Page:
For decades, British investigative reporter Andrew Jennings has exposed corruption at the highest levels in global sports.
Repeatedly, his relentless, painstaking work has paid off. It has led to major scoops that shed light on problems that plagued — and continue to plague — the Olympic movement and the IOC, global soccer and FIFA.
In short, the fearless inquisitor is one of the most important journalists of the past four-plus decades.
One moment from 2002 encapsulates his career. Jennings asked then-FIFA president Sepp Blatter at the end of a news conference if he had ever taken a bribe. A denial was blurted out.
“How rude (was the press corps’ reaction). In the space around me were well-dressed reporters and they made it clear that they’ve got nothing to do with this sort of nonsense,” Jennings recalled by phone from the United Kingdom this week. “According to them, it was a waste of time. . .”
But the wheels were in motion.
Six weeks later, he was approached by a high-ranking FIFA official. “I’m at a midnight meeting in Zurich in a dark street and I’m pulled into a room and there’s a guy with a whole load of documents,” Jennings has said, according to straitstimes.com.
Step by step, he began building his investigation against FIFA, and in 2006 he issued some of his key findings in a BBC “Panorama” expose, “The Beautiful Bung: Corruption and the World Cup.”
Fast forward to May 2015, when Jennings tweeted, “I gave the FBI the crucial documents that triggered yesterday’s arrests. There will be more to come. Blatter is a target.”
In July 2015, he testified before a U.S. Senate subcommittee about the explosive FIFA scandal, which led to Blatter and former UEFA head Michel Platini being issued eight-year bans (that were trimmed to six) by the FIFA ethics committee in December.
Meanwhile, the entire global soccer order has descended into chaos over the past year, with revelations that former FIFA secretary general Jerome Valcke, ex-finance director Markus Katner and Blatter had given themselves $80 million in salary hikes and World Cup bonuses over the past five years, FIFA lawyers have stated, according to published reports.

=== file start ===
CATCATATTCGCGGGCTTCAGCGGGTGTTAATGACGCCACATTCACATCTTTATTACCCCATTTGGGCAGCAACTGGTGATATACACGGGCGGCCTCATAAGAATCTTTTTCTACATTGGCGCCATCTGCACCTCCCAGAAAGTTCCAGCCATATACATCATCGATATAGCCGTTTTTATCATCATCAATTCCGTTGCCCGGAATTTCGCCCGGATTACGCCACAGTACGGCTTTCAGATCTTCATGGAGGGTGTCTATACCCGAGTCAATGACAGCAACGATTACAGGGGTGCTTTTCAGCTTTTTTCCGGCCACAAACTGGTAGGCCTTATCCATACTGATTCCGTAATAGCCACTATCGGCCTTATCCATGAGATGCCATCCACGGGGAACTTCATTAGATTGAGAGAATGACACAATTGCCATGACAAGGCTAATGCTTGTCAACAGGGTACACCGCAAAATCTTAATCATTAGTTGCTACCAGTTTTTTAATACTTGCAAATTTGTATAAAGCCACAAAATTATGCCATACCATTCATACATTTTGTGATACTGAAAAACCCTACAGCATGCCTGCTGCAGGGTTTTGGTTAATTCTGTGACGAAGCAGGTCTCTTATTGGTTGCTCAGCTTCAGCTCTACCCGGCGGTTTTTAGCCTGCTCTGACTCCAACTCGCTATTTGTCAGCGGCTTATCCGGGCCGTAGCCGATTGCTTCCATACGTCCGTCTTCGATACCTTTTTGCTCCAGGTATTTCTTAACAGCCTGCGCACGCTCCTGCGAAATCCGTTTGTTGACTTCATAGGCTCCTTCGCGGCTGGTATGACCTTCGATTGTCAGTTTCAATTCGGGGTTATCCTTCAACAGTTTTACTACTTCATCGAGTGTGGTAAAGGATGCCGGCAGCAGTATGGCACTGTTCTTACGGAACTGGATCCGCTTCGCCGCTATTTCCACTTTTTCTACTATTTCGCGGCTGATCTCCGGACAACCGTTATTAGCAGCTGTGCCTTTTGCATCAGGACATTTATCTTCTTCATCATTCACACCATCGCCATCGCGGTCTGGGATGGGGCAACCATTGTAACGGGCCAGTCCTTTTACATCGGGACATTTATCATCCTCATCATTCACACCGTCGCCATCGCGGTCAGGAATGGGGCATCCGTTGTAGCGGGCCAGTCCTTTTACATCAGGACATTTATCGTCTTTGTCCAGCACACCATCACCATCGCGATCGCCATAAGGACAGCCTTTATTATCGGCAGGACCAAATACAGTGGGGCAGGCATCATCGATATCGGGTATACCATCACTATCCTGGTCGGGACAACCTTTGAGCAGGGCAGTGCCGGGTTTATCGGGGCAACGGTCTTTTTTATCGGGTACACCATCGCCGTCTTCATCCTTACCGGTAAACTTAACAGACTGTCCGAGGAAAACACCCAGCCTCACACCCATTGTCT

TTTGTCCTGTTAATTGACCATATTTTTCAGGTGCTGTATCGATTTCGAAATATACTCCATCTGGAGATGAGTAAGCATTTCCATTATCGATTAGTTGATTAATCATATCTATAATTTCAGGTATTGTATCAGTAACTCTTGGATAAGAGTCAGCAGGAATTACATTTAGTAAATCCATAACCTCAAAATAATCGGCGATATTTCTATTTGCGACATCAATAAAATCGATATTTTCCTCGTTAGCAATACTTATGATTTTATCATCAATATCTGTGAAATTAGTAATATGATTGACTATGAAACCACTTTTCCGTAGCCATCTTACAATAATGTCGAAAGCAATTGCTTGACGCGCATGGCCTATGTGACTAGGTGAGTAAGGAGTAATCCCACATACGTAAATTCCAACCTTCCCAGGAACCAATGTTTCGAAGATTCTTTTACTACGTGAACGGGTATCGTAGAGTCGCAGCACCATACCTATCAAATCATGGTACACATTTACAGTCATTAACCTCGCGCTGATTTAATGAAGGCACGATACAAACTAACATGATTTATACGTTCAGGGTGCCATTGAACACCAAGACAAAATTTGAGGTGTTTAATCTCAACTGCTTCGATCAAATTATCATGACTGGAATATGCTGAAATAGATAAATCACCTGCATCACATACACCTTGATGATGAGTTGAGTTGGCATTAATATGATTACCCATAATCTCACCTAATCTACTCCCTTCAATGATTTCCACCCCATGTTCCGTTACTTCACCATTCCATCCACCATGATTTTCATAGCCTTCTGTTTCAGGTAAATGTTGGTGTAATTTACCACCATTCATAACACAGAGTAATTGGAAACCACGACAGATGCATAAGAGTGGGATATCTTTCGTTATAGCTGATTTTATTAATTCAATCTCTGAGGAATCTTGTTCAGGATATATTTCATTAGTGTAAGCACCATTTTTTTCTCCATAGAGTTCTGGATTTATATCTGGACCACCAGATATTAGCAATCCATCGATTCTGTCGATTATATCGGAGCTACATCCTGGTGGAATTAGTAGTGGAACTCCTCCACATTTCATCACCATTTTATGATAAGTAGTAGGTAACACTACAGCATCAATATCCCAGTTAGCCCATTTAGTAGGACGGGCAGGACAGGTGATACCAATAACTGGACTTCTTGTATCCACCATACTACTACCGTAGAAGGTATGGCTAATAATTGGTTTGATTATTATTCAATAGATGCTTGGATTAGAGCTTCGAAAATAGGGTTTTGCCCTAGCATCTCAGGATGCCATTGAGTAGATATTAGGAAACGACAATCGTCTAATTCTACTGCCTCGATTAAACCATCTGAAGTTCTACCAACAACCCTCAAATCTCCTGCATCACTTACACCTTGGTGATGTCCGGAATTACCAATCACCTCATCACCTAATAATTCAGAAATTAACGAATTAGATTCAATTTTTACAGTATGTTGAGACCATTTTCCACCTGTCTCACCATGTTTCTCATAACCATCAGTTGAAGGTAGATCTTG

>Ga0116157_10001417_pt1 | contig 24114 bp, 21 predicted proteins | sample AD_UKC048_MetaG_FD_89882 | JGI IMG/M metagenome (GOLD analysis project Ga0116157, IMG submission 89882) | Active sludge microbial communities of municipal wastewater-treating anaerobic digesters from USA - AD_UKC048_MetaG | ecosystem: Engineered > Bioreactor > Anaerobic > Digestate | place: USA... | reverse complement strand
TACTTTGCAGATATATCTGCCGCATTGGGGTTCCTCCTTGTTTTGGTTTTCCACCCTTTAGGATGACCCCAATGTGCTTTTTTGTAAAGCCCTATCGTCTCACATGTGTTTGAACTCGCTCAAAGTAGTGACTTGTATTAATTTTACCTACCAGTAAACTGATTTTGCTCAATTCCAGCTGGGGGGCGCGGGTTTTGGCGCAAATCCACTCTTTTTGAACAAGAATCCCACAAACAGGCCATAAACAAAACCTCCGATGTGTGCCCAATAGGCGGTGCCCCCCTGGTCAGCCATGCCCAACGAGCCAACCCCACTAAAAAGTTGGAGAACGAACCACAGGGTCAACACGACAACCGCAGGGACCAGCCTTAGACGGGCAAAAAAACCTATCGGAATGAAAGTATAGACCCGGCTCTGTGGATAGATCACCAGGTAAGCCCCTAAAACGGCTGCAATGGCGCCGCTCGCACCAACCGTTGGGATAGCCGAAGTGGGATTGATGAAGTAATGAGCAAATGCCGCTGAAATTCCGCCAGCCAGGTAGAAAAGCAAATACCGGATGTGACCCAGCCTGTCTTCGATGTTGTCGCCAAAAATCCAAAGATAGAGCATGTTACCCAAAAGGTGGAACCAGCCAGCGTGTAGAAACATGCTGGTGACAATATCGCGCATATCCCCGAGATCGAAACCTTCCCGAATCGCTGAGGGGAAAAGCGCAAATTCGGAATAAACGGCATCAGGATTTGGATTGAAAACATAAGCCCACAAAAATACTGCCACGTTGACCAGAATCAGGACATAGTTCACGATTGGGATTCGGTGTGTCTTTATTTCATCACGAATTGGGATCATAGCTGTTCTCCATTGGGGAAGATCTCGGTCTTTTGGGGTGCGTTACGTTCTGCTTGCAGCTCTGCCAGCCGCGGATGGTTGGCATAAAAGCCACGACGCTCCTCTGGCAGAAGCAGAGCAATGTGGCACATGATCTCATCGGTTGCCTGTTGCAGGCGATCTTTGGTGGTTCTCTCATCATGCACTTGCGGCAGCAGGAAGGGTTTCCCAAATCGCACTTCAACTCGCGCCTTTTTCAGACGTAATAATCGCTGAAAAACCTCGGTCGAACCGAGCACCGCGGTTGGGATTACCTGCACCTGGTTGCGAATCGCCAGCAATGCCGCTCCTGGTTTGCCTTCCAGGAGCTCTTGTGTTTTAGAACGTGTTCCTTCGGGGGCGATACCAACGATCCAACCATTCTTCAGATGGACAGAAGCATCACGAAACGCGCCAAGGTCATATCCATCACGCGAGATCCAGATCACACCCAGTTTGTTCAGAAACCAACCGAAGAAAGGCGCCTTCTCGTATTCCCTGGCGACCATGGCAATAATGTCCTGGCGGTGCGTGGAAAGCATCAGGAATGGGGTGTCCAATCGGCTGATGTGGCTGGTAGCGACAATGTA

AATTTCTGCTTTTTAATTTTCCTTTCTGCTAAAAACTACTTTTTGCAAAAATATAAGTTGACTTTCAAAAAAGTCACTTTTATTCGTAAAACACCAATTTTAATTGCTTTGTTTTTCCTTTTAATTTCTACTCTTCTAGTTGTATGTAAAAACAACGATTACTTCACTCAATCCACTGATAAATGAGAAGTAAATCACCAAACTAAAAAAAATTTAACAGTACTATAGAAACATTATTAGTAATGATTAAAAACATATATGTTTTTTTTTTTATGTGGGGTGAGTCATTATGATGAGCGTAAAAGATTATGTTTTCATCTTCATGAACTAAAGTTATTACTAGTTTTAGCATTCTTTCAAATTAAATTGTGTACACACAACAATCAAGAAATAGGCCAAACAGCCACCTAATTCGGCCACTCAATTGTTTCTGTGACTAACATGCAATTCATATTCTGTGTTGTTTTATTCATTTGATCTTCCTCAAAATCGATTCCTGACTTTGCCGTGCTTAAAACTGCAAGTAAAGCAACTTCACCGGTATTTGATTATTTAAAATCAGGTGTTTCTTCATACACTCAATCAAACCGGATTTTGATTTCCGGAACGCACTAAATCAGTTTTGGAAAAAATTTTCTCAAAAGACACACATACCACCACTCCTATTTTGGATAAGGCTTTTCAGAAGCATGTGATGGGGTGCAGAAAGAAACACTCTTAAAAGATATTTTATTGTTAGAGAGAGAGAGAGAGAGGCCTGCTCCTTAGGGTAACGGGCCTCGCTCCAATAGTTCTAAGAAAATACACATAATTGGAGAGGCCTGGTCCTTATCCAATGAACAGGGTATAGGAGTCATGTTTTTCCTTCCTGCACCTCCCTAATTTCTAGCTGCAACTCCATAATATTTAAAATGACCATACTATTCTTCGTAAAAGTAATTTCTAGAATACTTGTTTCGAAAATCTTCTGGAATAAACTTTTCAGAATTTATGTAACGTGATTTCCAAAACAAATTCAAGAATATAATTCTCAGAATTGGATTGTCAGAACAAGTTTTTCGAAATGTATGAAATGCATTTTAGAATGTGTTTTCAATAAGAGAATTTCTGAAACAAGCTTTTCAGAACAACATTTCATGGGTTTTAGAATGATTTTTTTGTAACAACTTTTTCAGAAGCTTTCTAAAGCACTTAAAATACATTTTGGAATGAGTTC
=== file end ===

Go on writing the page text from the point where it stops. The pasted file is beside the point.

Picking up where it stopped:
Swiss attorney general Michael Lauber’s case against Blatter and Valcke: “criminal mismanagement of FIFA money,” was reported by ESPN in June. Arrests of top-ranking soccer officials on bribery charges, including over the awarding of the 2018 and 2022 World Cups to Russia and Qatar made huge headlines within the past year from North, South and Latin America and Europe.
The crisis is far from over. But, Jennings said, “all of these exposures over the past 18 months, none of the press corps have got them. They wouldn’t know what to do with them. (They say), ‘Please, I don’t want this. I don’t know what to do with it. Can you take it back?’ ”
Jennings’ seminal 1992 book “The Lords of the Rings: Power, Money and Drugs in the Modern Olympics” delivered a revealing look at the shady side of the Olympic movement. And he still does that type of timeless work, Jennings, now 72, has been the model of persistence over the years in broadcast and print media, in books and on transparencyinsport.org, his website.
Jennings’ voice, full of clarity and moral conviction, expressed concise point after point with outrage at the corrupt machinations at the highest levels of global soccer.
“This is the people’s game and yet it’s so secretive,” he told The Japan Times.
He cited the urgent need for genuine transparency at FIFA, the IOC and the IAAF.